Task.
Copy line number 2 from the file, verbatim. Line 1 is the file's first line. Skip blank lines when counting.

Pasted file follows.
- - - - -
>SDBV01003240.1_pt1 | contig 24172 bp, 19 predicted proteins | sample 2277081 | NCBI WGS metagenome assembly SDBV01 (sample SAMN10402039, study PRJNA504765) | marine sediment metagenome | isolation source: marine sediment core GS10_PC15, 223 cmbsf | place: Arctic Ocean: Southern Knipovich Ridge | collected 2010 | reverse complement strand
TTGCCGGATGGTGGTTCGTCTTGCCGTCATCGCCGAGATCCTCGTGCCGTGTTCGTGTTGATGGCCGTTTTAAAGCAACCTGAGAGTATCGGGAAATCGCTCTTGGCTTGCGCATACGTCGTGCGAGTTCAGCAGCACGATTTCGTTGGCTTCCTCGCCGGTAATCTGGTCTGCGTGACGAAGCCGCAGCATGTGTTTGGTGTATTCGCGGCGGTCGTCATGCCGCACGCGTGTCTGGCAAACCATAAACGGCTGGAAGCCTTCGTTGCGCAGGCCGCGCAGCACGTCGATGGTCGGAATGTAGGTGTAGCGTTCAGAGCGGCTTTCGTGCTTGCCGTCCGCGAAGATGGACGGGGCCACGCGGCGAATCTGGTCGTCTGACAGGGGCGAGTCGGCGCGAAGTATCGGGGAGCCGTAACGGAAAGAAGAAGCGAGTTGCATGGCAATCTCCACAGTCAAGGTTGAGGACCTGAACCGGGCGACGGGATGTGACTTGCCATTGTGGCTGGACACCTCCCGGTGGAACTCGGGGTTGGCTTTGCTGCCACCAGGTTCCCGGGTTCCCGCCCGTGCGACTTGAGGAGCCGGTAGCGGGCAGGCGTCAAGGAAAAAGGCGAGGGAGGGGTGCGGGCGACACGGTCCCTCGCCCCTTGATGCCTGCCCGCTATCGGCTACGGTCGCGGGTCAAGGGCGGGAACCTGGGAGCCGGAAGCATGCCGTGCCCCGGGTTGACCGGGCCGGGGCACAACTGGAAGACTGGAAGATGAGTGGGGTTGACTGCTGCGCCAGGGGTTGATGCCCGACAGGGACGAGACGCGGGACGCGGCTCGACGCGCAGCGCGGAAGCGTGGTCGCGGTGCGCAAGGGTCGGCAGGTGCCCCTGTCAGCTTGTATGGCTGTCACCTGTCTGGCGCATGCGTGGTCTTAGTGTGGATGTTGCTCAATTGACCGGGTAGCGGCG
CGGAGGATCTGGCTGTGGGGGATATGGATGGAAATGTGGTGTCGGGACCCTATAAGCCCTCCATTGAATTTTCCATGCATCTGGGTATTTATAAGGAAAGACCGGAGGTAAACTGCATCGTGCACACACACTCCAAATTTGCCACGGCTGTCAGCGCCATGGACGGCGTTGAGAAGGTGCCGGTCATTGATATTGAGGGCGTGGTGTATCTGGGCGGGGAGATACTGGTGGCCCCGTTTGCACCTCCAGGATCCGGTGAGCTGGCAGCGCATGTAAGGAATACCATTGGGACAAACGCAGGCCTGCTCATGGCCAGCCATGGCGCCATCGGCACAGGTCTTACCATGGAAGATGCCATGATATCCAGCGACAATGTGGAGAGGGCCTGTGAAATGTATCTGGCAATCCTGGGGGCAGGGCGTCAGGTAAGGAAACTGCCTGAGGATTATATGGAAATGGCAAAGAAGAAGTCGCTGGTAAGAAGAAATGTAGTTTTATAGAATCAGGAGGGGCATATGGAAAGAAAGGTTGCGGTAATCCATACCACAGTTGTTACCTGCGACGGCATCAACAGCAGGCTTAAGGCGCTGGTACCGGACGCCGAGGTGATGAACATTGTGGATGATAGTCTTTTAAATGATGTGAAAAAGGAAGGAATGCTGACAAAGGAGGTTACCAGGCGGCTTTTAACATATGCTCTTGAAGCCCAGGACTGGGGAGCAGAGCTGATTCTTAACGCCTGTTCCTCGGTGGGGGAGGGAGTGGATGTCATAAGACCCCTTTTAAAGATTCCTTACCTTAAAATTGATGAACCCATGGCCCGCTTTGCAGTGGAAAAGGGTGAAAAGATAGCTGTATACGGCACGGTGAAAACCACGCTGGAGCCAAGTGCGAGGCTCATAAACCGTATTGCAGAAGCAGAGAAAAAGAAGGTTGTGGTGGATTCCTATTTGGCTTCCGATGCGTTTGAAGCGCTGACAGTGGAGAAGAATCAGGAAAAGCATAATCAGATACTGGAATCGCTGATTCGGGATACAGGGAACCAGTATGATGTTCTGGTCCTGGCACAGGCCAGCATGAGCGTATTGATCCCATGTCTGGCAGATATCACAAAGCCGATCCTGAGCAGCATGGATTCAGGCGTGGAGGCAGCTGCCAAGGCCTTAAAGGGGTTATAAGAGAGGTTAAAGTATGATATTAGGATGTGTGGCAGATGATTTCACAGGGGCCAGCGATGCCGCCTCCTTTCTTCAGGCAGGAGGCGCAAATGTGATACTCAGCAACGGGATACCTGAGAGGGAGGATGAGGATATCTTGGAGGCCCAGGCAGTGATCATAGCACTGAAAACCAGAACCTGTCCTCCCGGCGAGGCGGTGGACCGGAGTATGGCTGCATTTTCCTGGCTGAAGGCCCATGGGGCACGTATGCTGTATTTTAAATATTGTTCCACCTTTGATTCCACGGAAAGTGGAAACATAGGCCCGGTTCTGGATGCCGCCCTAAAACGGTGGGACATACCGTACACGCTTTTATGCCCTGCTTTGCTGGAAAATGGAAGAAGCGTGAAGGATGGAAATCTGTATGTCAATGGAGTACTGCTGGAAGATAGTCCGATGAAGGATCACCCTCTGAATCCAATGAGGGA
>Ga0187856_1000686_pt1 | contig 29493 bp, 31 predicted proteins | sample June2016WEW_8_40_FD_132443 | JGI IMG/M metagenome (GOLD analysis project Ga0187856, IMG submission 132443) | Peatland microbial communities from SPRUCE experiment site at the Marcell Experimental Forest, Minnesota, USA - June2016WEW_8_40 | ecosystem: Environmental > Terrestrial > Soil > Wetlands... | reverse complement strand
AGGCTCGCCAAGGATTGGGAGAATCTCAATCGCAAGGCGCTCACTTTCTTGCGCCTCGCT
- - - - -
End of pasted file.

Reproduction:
TTGCCGGATGGTGGTTCGTCTTGCCGTCATCGCCGAGATCCTCGTGCCGTGTTCGTGTTGATGGCCGTTTTAAAGCAACCTGAGAGTATCGGGAAATCGCTCTTGGCTTGCGCATACGTCGTGCGAGTTCAGCAGCACGATTTCGTTGGCTTCCTCGCCGGTAATCTGGTCTGCGTGACGAAGCCGCAGCATGTGTTTGGTGTATTCGCGGCGGTCGTCATGCCGCACGCGTGTCTGGCAAACCATAAACGGCTGGAAGCCTTCGTTGCGCAGGCCGCGCAGCACGTCGATGGTCGGAATGTAGGTGTAGCGTTCAGAGCGGCTTTCGTGCTTGCCGTCCGCGAAGATGGACGGGGCCACGCGGCGAATCTGGTCGTCTGACAGGGGCGAGTCGGCGCGAAGTATCGGGGAGCCGTAACGGAAAGAAGAAGCGAGTTGCATGGCAATCTCCACAGTCAAGGTTGAGGACCTGAACCGGGCGACGGGATGTGACTTGCCATTGTGGCTGGACACCTCCCGGTGGAACTCGGGGTTGGCTTTGCTGCCACCAGGTTCCCGGGTTCCCGCCCGTGCGACTTGAGGAGCCGGTAGCGGGCAGGCGTCAAGGAAAAAGGCGAGGGAGGGGTGCGGGCGACACGGTCCCTCGCCCCTTGATGCCTGCCCGCTATCGGCTACGGTCGCGGGTCAAGGGCGGGAACCTGGGAGCCGGAAGCATGCCGTGCCCCGGGTTGACCGGGCCGGGGCACAACTGGAAGACTGGAAGATGAGTGGGGTTGACTGCTGCGCCAGGGGTTGATGCCCGACAGGGACGAGACGCGGGACGCGGCTCGACGCGCAGCGCGGAAGCGTGGTCGCGGTGCGCAAGGGTCGGCAGGTGCCCCTGTCAGCTTGTATGGCTGTCACCTGTCTGGCGCATGCGTGGTCTTAGTGTGGATGTTGCTCAATTGACCGGGTAGCGGCG